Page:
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Superconductivity in a nickel oxide material

Scientists at the US Department of Energy's SLAC National Accelerator Laboratory and Stanford University have made the first nickel oxide material that shows clear signs of superconductivity - the ability to transmit electrical current with no loss.

It's the first time that the material, which is known as a nickelate, has demonstrated the potential to form a new family of unconventional superconductors that's very similar to the copper oxides, or cuprates, that have raised hopes that superconductors could someday operate at close to room temperature and revolutionise electronic devices, power transmission and other technologies.

Scientists are now wondering whether these similarities mean that nickelates could also superconduct at relatively high temperatures.

While similar to cuprates the new material could have a number of differences and may not contain a type of magnetism that all the superconducting cuprates have - and this could overturn leading theories of how these unconventional superconductors work.

The experiments were led by Danfeng Li, a postdoctoral researcher with the Stanford Institute for Materials and Energy Sciences at SLAC.

"This is a very important discovery that requires us to rethink the details of the electronic structure and possible mechanisms of superconductivity in these materials," said George Sawatzky, a professor of physics and chemistry at the University of British Columbia. Commenting on the research he said. "This is going to cause an awful lot of people to jump into investigating this new class of materials, and all sorts of experimental and theoretical work will be done."

Ever since the cuprate superconductors were discovered, scientists have dreamed of making similar oxide materials based on nickel, which is right next to copper on the periodic table of the elements.

But making nickelates with an atomic structure that's conducive to superconductivity turned out to be unexpectedly hard.

Li started with a perovskite - a material defined by its unique, double-pyramid atomic structure - that contained neodymium, nickel and oxygen. Then he doped the perovskite by adding strontium; this is a common process that adds chemicals to a material to make more of its electrons flow freely.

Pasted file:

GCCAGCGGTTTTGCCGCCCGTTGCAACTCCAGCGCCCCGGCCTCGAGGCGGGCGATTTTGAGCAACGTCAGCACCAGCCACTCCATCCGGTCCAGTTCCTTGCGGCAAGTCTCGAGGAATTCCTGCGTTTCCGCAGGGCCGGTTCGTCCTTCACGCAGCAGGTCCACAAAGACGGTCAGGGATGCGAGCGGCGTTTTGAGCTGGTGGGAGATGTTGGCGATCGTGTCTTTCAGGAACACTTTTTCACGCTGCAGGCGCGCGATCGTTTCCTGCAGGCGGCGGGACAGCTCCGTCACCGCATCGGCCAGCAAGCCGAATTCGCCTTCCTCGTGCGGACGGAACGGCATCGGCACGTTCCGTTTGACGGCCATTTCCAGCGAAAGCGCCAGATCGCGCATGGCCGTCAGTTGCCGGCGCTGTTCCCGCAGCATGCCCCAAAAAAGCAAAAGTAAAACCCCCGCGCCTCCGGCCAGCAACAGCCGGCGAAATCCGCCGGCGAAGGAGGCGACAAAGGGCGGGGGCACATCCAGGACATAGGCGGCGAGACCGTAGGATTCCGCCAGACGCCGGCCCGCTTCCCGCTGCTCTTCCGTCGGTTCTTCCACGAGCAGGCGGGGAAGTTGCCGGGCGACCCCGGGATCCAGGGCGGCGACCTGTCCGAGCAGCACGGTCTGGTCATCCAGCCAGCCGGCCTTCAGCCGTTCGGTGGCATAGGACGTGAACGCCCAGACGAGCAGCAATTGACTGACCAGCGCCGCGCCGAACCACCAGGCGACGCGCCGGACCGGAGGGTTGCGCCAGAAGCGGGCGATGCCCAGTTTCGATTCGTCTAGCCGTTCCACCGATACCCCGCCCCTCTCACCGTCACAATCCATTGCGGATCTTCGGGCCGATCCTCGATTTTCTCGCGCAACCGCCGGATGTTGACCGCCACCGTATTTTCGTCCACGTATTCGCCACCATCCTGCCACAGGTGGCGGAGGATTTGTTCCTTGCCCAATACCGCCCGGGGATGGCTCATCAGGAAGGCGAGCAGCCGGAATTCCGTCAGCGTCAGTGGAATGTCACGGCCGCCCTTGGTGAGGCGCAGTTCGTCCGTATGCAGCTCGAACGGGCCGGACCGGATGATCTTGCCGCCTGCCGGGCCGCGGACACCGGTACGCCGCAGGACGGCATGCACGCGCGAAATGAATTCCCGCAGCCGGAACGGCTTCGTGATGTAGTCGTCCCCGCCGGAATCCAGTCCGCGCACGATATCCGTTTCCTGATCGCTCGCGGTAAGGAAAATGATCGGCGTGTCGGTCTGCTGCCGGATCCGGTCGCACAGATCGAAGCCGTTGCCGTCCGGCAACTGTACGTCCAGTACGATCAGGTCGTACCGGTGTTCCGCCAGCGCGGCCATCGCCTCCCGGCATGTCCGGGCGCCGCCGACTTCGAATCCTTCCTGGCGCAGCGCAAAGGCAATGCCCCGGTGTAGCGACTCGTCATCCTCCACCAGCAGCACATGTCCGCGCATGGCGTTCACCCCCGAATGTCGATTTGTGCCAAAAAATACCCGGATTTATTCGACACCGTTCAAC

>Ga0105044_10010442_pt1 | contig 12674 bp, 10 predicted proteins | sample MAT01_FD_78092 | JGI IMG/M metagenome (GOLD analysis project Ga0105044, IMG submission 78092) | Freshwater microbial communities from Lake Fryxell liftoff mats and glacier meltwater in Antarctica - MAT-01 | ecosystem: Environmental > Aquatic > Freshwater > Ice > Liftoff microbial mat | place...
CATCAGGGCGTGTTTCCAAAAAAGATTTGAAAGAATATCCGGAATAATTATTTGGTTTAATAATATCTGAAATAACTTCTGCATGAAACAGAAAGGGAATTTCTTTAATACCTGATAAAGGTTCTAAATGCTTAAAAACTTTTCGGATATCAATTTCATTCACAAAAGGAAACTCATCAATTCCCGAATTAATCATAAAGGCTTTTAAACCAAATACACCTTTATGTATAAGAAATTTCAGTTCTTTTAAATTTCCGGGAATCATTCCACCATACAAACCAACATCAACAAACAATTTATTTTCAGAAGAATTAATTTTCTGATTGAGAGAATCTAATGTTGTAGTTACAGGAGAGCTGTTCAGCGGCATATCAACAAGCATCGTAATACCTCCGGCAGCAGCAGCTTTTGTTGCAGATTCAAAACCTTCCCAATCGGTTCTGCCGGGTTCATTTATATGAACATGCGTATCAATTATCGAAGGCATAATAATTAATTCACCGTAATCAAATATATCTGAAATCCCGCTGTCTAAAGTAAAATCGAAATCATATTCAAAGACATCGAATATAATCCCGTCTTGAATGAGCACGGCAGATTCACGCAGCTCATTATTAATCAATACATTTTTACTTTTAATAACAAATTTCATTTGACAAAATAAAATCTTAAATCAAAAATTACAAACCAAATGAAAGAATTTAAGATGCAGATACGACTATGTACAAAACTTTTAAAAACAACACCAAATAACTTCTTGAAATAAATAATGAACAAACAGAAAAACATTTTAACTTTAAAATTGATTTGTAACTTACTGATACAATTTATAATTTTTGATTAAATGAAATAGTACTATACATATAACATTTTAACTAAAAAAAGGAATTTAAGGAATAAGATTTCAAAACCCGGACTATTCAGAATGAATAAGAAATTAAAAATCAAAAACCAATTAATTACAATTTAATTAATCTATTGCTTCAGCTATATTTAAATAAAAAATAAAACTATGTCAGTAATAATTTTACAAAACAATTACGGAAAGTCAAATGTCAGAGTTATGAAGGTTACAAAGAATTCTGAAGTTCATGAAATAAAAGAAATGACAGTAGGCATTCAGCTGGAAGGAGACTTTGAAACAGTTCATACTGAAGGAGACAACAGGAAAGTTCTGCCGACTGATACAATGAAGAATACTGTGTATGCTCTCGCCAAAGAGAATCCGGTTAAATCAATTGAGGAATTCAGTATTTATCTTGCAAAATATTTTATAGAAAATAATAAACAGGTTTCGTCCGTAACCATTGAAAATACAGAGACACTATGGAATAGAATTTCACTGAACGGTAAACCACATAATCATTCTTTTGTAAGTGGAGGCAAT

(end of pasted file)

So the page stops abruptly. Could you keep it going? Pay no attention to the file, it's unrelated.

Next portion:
This stole electrons away from nickel atoms, leaving vacant "holes," and the nickel atoms were not happy about it, Li said. The material was now unstable, making the next step - growing a thin film of it on a surface - really challenging; it took him half a year to get it to work.

Once that was done, Li cut the film into tiny pieces, loosely wrapped it in aluminium foil and sealed it in a test tube with a chemical that neatly snatched away a layer of its oxygen atoms - much like removing a stick from a wobbly tower of Jenga blocks. This flipped the film into an entirely new atomic structure - a strontium-doped nickelate.

"Each of these steps had been demonstrated before," Li said, "but not in this combination."

Further testing revealed that the nickelate was superconducting in a temperature range from 9-15 kelvins, but with possibilities of higher temperatures ahead.

Research on the new material is in a "very early stage, and there's a lot of work ahead," cautioned Harold Hwang, a SIMES investigator, professor at SLAC and Stanford and senior author of the report. "We have just seen the first basic experiments, and now we need to do the whole battery of investigations that are still going on with cuprates."

Among other things, he said, scientists will want to dope the nickelate material in various ways to see how this affects its superconductivity across a range of temperatures, and determine whether other nickelates can become superconducting.

Other studies will explore the material's magnetic structure and its relationship to superconductivity.

Author
Neil Tyler

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